What is base editing?
Base editing is a genome editing method that aims to change a single base within a target sequence. Base editors have been developed to target either DNA or RNA. Of those designed to edit DNA, there are two main types: the cytosine base editor (CBE), which changes a cytosine-guanine pairing to a thymine‑adenine pairing  and the adenine base editor (ABE) which changes an adenine‑thymine pairing to a guanine-cytosine pairing .
Figure 1. Simplified illustration of CBE and ABEs. The deaminase for each editor is linked to a Cas9 protein, which pairs with a sgRNA. The deaminase binds to a single strand of DNA and converts either cytosine to uridine [A(CBE)] or adenosine to inosine [B(ABE)], and during DNA replication the mismatch repair or base excision repair mechanism completes the edit by correcting the opposite strand to contain the appropriate nucleotide–thymine for the CBE and guanine for the ABE. The CBE also involves an uracil glycosylase inhibitor domain to ensure that the C-U edit is maintained during repair.
How does base editing work?
Base editing involves the targeted recruitment of a deaminase to convert one base to another without generating a double-stranded break. This can be achieved by using a single-stranded DNA deaminase domain, linked to a catalytically deficient CRISPR protein such as Cas9 (dCas9) or nickase, to modify bases in the free strand of DNA that is formed when the CRISPR protein binds to the targeted site within the genome (Figure 1). Including a nickase can improve editing efficiency as this enzyme will ‘nick’ the unmodified DNA strand, stimulating the DNA repair mechanism to use the modified strand as the template, thereby ensuring that the editing is complete.
For CBEs, deamination of cytosine forms uridine which is converted to thymine through the natural mismatch repair pathways of the cell (Figure 1A). CBEs can also include an uracil glycosylase inhibitor domain to prevent the cells from detecting the U mismatch in the DNA and changing it back to a C (Figure 1A). For ABEs, recruitment of an adenosine deaminase converts adenosine to inosine which can then be paired with guanosine (Figure 1B).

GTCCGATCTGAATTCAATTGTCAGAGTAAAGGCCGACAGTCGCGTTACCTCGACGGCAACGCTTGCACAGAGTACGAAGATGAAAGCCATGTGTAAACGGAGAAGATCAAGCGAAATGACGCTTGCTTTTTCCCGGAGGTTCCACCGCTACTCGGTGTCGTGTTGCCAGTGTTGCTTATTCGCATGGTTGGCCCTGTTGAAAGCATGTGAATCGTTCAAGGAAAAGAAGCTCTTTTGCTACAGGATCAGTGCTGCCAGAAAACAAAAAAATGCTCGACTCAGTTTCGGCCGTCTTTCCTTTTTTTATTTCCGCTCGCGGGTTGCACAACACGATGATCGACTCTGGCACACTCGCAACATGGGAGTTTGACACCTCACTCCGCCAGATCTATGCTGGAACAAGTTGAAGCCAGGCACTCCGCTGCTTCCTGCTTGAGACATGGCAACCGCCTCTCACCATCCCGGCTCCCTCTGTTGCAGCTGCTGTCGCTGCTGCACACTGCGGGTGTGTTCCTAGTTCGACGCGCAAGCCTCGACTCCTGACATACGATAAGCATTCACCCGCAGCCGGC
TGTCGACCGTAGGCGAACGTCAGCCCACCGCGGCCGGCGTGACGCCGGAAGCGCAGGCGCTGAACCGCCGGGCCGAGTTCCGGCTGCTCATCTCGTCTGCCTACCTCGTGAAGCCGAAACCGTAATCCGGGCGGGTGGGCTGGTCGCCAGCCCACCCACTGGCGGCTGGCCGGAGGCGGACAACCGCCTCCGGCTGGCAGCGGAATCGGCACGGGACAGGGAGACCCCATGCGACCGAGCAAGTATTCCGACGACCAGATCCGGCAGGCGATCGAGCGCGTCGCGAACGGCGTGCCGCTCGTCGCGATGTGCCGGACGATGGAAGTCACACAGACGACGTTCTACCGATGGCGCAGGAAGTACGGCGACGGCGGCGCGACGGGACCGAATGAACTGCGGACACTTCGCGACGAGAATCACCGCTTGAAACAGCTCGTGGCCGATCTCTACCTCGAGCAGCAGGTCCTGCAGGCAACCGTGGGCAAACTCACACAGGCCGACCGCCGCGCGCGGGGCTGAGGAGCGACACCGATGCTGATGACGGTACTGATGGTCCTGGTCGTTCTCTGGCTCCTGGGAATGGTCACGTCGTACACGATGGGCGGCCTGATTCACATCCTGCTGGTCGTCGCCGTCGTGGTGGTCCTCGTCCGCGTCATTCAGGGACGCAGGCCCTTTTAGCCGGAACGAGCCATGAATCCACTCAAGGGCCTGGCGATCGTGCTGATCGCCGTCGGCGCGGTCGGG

CBEs and ABEs were initially generated in the lab of David Liu, PhD [1,2], and since then improvements upon the first generation of these editors have resulted in an increased editing efficiency, reduced off-target edits, and greater flexibility in genetic targets [3,4]. More recently, base editors that can perform both cytosine and adenine base editing (ACBE) have also been developed [5-7].
Are base editing and CRISPR the same?
Even though DNA base editing and CRISPR can both use some variation of a Cas9 protein to edit genes, there are key differences between the two approaches which are outlined in Table 1.
|Efficient/fewer errors but limited in types of changes that can be made||Efficient for disrupting genes or knock‑in/knock‑out of large segments of DNA|
|Needs PAM site close to target, multiple As or Cs in a row can be difficult to limit editing effects||Larger flexibility around targets|
|Relatively new, off target effects not well understood||Well-established, larger understanding of off target effects|
|Relies on mismatch repair for edits||Double-stranded break needed for gene editing|
|No donor template needed||Need to supply a donor template for specific edit|
|Can efficiently be conducted in non-dividing cells||HDR only efficient in dividing cells|
More generally, gene editing with CRISPR results in a double-stranded break in the DNA and relies on non-homologous end joining (NHEJ) or homology-directed repair (HDR) to knock‑in or knock‑out large segments of DNA. Base editors take advantage of the base excision repair or mismatch repair mechanisms within a cell to change individual bases, without generating a double‑stranded break in the DNA . Prime editing, another CRISPR‑adjacent gene editing technique developed by the Liu lab, also makes targeted edits without a double‑stranded break but uses a relatively lengthy guide RNA (pegRNA) to dictate the specified genetic alterations .
How can base editors be used?
Researchers have been using base editing to advance the field of genomic medicine by targeting single nucleotide variants (SNVs) which have been linked to pathogenic phenotypes. One approach is to use base editors to correct the problematic SNV, which has been applied by researchers studying genes associated with inherited diseases such as Marfan syndrome, cancer, and Duchenne muscular dystrophy . Other ways researchers have been applying base editing include changing codons to either start or stop codons to disrupt transcription of problematic genes  or by inactivating splice-site motifs , as well as identifying SNVs in plants that confer positive functional traits in crops . Even though initially, base editors were limited to making transition mutations (converting a purine base to different purine [e.g. A > G] or a pyrimidine to another pyrimidine [e.g., C > T]), researchers have continued to refine and expand the capabilities of this technology, thus opening up new potential applications and genetic targets [12,13].